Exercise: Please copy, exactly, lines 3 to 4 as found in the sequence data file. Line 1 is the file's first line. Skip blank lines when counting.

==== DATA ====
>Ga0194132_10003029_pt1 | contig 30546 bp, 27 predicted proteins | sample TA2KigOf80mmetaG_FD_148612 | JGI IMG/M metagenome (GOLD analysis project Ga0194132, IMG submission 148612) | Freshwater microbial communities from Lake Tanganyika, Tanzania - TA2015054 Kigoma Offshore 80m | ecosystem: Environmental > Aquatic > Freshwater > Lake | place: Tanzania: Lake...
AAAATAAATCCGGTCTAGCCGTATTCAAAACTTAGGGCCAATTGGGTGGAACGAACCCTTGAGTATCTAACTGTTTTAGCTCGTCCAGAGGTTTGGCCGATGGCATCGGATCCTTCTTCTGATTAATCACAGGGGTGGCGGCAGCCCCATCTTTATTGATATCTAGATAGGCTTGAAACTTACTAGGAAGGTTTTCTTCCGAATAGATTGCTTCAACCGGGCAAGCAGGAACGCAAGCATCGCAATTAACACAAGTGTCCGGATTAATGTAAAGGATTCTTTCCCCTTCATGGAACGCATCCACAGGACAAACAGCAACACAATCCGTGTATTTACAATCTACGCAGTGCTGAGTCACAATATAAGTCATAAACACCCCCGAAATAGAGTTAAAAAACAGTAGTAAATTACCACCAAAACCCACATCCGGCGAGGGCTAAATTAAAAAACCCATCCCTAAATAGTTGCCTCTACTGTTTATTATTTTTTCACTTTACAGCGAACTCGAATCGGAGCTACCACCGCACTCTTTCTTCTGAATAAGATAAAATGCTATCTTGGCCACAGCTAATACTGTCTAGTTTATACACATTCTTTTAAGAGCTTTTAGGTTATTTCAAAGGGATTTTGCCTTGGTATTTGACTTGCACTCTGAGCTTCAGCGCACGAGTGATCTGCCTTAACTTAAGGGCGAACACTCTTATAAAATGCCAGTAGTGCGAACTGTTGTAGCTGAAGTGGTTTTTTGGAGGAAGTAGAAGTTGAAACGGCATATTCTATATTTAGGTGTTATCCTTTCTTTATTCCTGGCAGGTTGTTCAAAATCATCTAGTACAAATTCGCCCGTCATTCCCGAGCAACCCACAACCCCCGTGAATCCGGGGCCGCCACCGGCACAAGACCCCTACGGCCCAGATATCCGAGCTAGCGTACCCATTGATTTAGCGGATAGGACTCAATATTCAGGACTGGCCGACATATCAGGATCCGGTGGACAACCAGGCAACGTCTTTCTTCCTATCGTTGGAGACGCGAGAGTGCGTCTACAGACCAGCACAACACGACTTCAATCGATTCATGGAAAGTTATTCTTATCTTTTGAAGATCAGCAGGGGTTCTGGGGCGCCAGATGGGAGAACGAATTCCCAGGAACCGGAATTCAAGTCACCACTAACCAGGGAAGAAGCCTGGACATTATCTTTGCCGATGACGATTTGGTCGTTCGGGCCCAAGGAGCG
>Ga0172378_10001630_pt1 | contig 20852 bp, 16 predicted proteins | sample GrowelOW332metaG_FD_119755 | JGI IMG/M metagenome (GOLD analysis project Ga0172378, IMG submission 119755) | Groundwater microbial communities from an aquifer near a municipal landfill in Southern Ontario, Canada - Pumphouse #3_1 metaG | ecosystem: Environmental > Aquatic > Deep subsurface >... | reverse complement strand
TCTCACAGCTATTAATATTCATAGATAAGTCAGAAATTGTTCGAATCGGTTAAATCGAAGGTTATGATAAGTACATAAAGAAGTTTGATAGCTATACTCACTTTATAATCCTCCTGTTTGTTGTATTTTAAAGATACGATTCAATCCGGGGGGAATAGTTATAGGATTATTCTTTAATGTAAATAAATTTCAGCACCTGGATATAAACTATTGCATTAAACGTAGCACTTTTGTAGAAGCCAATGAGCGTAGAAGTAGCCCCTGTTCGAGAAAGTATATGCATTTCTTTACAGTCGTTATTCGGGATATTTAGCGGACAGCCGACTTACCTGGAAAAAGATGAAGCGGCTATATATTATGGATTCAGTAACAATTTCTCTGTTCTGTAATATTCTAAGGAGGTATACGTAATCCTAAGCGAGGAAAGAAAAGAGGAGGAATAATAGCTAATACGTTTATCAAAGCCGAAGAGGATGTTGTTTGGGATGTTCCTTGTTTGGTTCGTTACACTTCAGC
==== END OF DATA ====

>Ga0172378_10001630_pt1 | contig 20852 bp, 16 predicted proteins | sample GrowelOW332metaG_FD_119755 | JGI IMG/M metagenome (GOLD analysis project Ga0172378, IMG submission 119755) | Groundwater microbial communities from an aquifer near a municipal landfill in Southern Ontario, Canada - Pumphouse #3_1 metaG | ecosystem: Environmental > Aquatic > Deep subsurface >... | reverse complement strand
TCTCACAGCTATTAATATTCATAGATAAGTCAGAAATTGTTCGAATCGGTTAAATCGAAGGTTATGATAAGTACATAAAGAAGTTTGATAGCTATACTCACTTTATAATCCTCCTGTTTGTTGTATTTTAAAGATACGATTCAATCCGGGGGGAATAGTTATAGGATTATTCTTTAATGTAAATAAATTTCAGCACCTGGATATAAACTATTGCATTAAACGTAGCACTTTTGTAGAAGCCAATGAGCGTAGAAGTAGCCCCTGTTCGAGAAAGTATATGCATTTCTTTACAGTCGTTATTCGGGATATTTAGCGGACAGCCGACTTACCTGGAAAAAGATGAAGCGGCTATATATTATGGATTCAGTAACAATTTCTCTGTTCTGTAATATTCTAAGGAGGTATACGTAATCCTAAGCGAGGAAAGAAAAGAGGAGGAATAATAGCTAATACGTTTATCAAAGCCGAAGAGGATGTTGTTTGGGATGTTCCTTGTTTGGTTCGTTACACTTCAGC